In the fall of 2011, while recovering in the back of an SUV from a particularly muddy climb up what the Michigan locals called “the stripper pole” section of trail, a teammate of mine from the Dances with Dirt 100k relay team mentioned a peculiar event that had just taken place: Run Woodstock.

“Wait,” I interrupted, “You’re saying that a bunch of people get together for three days to just camp, run crazy distances and hang out?”

“Yep. And there’s a ‘natural 5k’, don’t forget.”

“You mean, ‘natural’… as in, naked?”

“You got it.”

“I’m in.”

And I was. In 2012, I may not have run the natural 5k, but I did pace the women’s overall 100 mile champion to a 21 hour+ finish while spending the rest of the laid back weekend drinking beer and hanging out with awesome, like-minded folks.

A week after returning home, I circled the 2013 date on my calendar and encouraged my dad to come out from Houston to join in the adventure with me. With race options from the half marathon to a hundred miles and everything in between, I knew that a weekend in the woods with friends, family and a cooler of beer would be something I would look forward to all year.

I didn’t plan on toeing the line a bit hobbled — both by my heels and my low alcohol tolerance — but life throws us curveballs all the time. It’s how we swing at them that determines who we are.

Pre-Race, Saturday, September 7, 2013, 4:30 a.m.

*BEEP BEEP BEEP*

Oh… my… what the… who was… ah, shit.

I’m hung over.

Hung over! WHY!?!? WHY DID I DO THIS!?!? WHO IS RESPONSIBLE FOR THIS!?!?

Oh yeah, I am. I’m responsible. Well, shit.

Sure, it sounded good at the time. In fact, it sounded like a GREAT idea at the time:

Carbo load with beer! Why not? My heels and whatever Achilles-tendonitis-and-or-calcaneus-bursitis have limited my training to the point where I didn’t even think I would be able to run the race, let alone “race” it so let’s add something new to this race experience by getting loaded the night before! Your heels are gonna hurt anyway, let’s kill the pain!

At least, this is how I remember the decision making going down. Actually, as the fog clears, I realize it was less calculated. Only once I was four or five beers in (enough to put me in the ‘beyond buzzed’ category) was I able to justify my position with nonsense. And now… well, now it’s too late.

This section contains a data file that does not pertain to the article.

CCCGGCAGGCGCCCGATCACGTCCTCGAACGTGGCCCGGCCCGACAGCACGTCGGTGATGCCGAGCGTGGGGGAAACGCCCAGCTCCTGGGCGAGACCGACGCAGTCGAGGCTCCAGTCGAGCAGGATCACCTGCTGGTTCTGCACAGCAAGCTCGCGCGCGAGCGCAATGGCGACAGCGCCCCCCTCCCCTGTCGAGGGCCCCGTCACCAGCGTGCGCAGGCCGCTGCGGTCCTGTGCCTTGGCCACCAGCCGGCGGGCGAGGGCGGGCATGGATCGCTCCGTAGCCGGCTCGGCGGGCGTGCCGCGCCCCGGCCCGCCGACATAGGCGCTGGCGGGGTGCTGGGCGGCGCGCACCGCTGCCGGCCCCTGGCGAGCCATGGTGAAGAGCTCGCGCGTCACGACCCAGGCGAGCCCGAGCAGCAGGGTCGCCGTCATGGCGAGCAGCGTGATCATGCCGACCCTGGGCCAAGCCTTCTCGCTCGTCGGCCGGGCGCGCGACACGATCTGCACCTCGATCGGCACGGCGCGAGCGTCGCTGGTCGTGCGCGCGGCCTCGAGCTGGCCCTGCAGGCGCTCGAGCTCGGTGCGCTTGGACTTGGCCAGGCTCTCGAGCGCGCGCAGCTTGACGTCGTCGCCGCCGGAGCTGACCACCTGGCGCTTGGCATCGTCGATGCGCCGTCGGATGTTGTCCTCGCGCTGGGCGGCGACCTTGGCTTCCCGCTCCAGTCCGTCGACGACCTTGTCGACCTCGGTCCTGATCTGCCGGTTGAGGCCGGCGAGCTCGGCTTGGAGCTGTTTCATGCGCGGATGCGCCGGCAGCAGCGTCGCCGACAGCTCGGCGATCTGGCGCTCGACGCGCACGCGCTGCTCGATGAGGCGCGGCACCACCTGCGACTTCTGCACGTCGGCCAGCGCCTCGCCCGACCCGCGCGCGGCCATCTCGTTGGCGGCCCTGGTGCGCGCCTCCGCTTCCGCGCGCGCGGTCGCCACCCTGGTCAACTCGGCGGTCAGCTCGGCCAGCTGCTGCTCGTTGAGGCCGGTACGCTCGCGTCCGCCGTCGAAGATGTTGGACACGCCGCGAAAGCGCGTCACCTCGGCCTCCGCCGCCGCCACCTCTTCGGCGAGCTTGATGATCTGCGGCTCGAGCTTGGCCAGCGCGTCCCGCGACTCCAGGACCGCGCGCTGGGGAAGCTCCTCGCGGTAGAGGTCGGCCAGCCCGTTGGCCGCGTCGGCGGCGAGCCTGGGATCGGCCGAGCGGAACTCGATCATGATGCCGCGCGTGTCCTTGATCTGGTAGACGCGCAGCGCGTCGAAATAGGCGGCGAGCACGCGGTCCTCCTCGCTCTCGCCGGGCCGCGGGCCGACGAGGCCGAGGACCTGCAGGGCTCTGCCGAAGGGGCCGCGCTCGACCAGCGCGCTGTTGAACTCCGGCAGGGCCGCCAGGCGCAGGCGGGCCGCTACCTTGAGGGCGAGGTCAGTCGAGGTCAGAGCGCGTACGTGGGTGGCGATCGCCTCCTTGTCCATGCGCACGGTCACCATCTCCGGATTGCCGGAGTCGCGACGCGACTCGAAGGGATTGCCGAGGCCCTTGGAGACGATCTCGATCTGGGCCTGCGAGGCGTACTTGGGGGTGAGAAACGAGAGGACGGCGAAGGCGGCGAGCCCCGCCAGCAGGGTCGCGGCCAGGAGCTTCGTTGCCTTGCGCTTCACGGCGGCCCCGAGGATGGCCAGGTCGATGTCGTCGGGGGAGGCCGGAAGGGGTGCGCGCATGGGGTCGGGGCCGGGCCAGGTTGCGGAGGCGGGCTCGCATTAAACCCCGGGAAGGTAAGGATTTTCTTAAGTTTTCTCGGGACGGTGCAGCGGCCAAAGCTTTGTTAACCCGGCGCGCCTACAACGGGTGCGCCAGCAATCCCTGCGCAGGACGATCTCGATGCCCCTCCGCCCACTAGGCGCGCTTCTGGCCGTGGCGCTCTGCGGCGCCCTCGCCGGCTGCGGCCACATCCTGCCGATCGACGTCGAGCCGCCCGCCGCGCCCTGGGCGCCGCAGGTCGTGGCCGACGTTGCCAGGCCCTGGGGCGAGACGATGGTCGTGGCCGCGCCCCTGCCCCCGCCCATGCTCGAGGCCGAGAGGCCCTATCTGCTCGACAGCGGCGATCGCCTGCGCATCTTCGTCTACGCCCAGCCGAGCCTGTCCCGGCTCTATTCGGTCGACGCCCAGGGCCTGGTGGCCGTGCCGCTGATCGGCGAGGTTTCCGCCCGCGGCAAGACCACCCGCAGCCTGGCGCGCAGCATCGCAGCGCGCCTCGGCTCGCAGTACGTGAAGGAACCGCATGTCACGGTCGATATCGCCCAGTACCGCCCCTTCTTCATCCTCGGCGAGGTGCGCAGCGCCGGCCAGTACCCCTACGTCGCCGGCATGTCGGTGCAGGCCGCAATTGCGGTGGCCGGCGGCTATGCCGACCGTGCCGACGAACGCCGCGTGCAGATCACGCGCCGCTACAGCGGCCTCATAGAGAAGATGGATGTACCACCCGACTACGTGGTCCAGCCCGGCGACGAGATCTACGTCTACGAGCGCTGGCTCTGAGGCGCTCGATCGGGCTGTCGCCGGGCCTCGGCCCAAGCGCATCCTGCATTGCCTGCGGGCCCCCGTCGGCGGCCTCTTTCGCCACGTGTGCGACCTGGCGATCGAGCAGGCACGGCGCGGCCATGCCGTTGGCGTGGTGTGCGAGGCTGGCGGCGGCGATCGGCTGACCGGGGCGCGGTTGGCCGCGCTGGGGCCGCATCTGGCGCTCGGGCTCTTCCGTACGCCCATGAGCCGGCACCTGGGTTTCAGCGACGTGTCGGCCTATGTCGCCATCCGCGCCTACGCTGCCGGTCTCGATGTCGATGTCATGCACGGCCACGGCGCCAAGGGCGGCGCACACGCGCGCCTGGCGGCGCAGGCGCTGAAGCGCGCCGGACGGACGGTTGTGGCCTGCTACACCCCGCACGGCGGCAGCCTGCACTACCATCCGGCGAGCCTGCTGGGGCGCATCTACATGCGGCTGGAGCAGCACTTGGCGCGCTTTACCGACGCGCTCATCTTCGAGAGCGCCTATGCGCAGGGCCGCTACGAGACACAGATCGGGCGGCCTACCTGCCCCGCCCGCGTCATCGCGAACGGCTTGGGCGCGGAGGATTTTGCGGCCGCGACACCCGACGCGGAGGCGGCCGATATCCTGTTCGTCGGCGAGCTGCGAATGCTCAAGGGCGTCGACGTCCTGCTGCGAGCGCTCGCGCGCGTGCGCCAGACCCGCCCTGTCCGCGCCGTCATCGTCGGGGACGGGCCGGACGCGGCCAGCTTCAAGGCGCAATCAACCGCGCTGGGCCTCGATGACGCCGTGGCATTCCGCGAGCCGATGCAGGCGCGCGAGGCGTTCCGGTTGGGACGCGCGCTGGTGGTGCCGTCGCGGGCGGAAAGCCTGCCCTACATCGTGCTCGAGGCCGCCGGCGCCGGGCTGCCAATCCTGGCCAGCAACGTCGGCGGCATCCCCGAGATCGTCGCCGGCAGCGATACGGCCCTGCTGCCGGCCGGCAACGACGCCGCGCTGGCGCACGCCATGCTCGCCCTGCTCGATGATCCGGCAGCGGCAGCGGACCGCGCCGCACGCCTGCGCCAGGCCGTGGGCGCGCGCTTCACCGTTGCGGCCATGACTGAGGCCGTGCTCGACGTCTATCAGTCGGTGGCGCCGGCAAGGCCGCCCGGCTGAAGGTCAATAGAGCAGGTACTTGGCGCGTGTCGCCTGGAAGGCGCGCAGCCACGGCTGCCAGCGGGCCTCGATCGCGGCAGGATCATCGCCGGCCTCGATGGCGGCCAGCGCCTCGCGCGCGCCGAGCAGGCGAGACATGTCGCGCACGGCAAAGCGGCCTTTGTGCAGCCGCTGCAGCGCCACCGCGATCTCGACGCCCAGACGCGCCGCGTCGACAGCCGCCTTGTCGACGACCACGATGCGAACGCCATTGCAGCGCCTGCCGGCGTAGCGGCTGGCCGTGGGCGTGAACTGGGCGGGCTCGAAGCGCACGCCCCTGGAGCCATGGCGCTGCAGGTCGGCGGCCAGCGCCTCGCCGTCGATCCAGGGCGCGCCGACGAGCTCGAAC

I’m parched. I’m dizzy. I’m running 50k.

I’m running 50k! I have the ability to run 50k… hung over… with wonky heels.

Life could be so much worse.

Dad wakes up beside me and our tent comes alive with amateur detective skills as we try to piece together all the shenanigans from last night. I am shocked to hear that I was a bit bossy towards my father in my delirium. Okay, so I’m not shocked, but I am embarrassed. I do my best to apologize before I force down a banana, chug multiple bottles of water and lube up for a long, long day.

(Carbo loading with my friends from New Leaf. L-R: Amanda, Mike (Dad), Jen, me, Kirsten. Image courtesy of Todd Brown.)

(Carbo loading with my friends from New Leaf Ultra Runs. L-R: Amanda, Mike (Dad), Jen, me, Kirsten. Image courtesy of Todd Brown.)

Loop 1, Miles 1-15.5

It is still very dark as an amoeba of groggy headlamps makes its way towards the forest, where 15.5 miles of trail waits to inflict damage on my psyche and soul. My first several steps, as expected, are tender and sore. The backs of my heels — the absolute bane of my summer training — don’t quite seem to be in agreement with me today. I expect they will loosen up and not hurt as much after a while, but I know better than to think the aches will go away completely.

Luckily, my friend Jen is alongside to keep my mind off this fact. And I also have to pay attention to the trail in front of me for fear of–

*BOOM-THWACK-SNAP*

Tripping. Tripping on the trail. Nice save, I tell myself, nice save.

I look down at my watch and am astonished to see I don’t have one on. Hm… no watch. Hung over. This IS a race of firsts.

So I don’t know how fast I’m going. That’s probably a good thing. I’m starting to feel a little bit better as I move along at what feels like a consistent pace, but if I knew my speed I would probably spend too much time beating myself up.